Writing a Regex Engine in Python

arjoonn sharma (~theSage21)


10

Votes

Description:

We write a super simple Regex Engine in python, illustrating along the way how and why regular expressions work.
We also mention why the default re is so nice in some ways.

Topics covered:

  • Finite State Automatons (DFA, NFA)
  • Internally what is happening when you write regex patterns
  • Algorithms needed to write a regex engine
  • How to extend your engine in the future

Did I mention this is in pure Python? Yep, this is pure Python.

Motivation:

  • What would you get out of this?
    • Learn how to compose regular expressions.
    • Get a look behind the scenes of almost any regular expression engine.
    • Understand which expressions would end up being expensive ones.
  • This is not a programming tutorial.
  • To keep things simple we only allow |, *, concatenation operators since others can be made up using them
  • We only demonstrate the simplest of regular expressions and show how other complex ones may be made.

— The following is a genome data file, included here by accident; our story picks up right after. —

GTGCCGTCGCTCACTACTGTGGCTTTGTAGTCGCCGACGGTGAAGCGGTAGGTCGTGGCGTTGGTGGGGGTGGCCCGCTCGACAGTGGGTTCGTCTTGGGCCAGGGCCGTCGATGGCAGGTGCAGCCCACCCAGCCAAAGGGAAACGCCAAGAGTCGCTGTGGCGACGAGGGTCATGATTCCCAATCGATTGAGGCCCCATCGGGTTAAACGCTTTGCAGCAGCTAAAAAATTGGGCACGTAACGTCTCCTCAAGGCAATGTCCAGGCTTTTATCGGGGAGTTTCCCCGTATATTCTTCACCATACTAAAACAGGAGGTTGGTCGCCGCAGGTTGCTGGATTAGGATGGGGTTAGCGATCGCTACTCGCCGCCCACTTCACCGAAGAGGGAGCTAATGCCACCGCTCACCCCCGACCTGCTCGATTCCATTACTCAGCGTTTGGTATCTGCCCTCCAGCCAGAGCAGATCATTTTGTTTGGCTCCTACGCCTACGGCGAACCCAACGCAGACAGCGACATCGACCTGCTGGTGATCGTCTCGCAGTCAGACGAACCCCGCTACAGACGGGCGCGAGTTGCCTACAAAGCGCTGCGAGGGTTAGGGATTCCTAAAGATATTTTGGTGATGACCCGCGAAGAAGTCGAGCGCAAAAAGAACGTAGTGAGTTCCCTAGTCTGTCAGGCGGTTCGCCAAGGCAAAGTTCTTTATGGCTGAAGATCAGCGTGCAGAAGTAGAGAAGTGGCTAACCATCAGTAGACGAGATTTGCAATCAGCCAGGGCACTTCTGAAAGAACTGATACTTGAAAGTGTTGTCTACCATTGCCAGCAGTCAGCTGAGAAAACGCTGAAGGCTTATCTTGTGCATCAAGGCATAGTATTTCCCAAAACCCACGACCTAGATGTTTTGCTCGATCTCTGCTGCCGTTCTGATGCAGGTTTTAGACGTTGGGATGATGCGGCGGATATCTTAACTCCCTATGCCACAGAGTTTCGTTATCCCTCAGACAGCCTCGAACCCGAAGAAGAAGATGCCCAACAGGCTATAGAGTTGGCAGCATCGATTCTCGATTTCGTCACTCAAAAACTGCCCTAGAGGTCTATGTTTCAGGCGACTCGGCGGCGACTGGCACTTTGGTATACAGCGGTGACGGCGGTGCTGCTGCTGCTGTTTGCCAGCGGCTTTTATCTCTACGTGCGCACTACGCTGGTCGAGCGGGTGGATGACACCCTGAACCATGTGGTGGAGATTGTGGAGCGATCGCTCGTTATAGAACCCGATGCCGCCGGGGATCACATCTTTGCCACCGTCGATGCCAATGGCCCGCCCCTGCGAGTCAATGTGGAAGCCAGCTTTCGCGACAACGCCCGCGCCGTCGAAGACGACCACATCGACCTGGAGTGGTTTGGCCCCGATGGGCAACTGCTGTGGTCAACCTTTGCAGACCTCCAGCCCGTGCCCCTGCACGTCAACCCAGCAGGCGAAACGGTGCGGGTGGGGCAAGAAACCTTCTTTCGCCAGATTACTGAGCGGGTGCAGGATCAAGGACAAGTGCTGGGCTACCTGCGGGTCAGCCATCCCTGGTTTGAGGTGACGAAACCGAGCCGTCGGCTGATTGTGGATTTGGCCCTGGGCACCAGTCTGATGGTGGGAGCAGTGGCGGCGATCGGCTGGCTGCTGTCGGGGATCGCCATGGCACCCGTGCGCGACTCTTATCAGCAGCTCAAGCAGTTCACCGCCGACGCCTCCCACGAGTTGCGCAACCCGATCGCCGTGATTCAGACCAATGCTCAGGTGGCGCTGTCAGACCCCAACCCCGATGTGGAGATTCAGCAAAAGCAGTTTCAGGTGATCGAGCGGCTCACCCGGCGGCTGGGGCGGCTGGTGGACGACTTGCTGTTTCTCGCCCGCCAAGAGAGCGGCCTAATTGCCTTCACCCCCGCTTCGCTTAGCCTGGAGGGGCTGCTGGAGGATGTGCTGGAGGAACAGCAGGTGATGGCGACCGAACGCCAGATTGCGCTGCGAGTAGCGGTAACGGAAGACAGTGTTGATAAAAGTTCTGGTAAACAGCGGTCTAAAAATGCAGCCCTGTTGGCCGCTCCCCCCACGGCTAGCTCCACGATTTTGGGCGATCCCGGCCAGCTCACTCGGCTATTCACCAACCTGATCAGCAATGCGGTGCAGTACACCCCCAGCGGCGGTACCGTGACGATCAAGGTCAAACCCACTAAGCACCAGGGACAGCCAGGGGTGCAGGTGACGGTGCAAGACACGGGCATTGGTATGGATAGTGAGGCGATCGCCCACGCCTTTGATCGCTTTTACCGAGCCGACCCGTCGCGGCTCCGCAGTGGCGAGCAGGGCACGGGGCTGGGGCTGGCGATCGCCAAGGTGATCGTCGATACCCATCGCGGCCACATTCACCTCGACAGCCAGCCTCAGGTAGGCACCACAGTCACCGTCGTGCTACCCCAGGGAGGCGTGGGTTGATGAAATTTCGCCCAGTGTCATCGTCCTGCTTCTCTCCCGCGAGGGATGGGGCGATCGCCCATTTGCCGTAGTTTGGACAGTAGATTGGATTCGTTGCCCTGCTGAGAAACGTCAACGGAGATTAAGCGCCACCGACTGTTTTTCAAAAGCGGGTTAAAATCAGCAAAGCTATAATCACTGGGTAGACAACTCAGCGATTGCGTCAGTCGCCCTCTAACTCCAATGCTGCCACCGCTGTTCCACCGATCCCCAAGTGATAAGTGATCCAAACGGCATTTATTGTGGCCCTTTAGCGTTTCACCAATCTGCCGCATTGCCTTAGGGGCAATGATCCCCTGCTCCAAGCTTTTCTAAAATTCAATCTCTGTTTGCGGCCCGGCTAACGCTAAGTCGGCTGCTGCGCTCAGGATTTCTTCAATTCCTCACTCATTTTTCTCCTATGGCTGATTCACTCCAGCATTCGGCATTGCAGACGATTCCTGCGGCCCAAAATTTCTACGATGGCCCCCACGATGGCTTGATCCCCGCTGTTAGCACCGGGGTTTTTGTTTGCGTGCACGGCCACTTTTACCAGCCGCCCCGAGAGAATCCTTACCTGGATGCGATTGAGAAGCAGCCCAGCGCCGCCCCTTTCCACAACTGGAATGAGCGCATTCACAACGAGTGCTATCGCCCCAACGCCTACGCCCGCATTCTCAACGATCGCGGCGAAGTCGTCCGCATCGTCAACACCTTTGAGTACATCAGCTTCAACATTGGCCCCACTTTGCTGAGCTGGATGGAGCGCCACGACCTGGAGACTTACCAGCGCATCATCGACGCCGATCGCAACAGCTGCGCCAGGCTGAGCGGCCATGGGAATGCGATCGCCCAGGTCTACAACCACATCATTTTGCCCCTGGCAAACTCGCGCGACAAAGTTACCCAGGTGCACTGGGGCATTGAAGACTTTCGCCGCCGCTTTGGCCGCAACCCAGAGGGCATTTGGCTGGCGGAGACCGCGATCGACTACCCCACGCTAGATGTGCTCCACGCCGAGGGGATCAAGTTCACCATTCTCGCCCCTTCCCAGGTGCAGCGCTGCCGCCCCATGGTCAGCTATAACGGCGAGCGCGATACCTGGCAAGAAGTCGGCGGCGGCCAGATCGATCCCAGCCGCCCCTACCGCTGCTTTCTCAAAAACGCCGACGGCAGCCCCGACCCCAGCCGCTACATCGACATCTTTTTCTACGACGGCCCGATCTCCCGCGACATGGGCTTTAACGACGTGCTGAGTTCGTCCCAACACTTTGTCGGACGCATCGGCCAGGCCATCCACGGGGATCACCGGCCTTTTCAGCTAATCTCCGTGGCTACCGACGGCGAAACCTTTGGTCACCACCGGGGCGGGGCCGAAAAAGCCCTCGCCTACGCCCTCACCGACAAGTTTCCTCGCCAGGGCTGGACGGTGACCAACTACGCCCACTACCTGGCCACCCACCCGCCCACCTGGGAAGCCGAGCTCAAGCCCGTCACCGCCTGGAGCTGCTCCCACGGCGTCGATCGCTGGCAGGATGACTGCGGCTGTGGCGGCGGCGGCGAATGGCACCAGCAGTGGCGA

• This is not a talk setting up the case for ditching re; instead offering explanations as to how re and other regex engines basically take a string (expression) and turn that into a program which either accepts or rejects candidate strings.

Bonuses:

  • A mini regex tutorial if time allows.

Prerequisites:

  • How to write a function in Python
  • Python data types

Content URLs:

Code for the engine is here:
https://gist.github.com/theSage21/c2da376a26c0000774a257e32a51ce34

Speaker Info:

I'm a Masters student at IIITM-K currently working on my Masters' Thesis. I love building things with Python, blogging, writing articles for OSFY and so on. I've been swimming in Python for about 5 years now, and absolutely love it.

Speaker Links:

  • https://github.com/theSage21
  • http://arjoonn.blogspot.in/
  • https://twitter.com/arjoonn1

Section: Others
Type: Talks
Target Audience: Intermediate
Last Updated:

The content may become difficult, but should be an useful talk for many.

Kushal Das (~kushal)

I have made an effort to keep the talk as informative as possible without introducing complexity into it. But you do have a point. It might end up being a heavy one.

arjoonn sharma (~theSage21)

Why is this classified under Python 3k? There is nothing here that talks about 2 to 3 migration, or writing compatible code. May be "Others" will be appropriate.

Vijay Kumar (~bravegnu)

I had classified this as 3k since I've only tested the code on 3k. Now that you mention it it does fit the others category too. I'll ask an admin and change if allowed.

arjoonn sharma (~theSage21)

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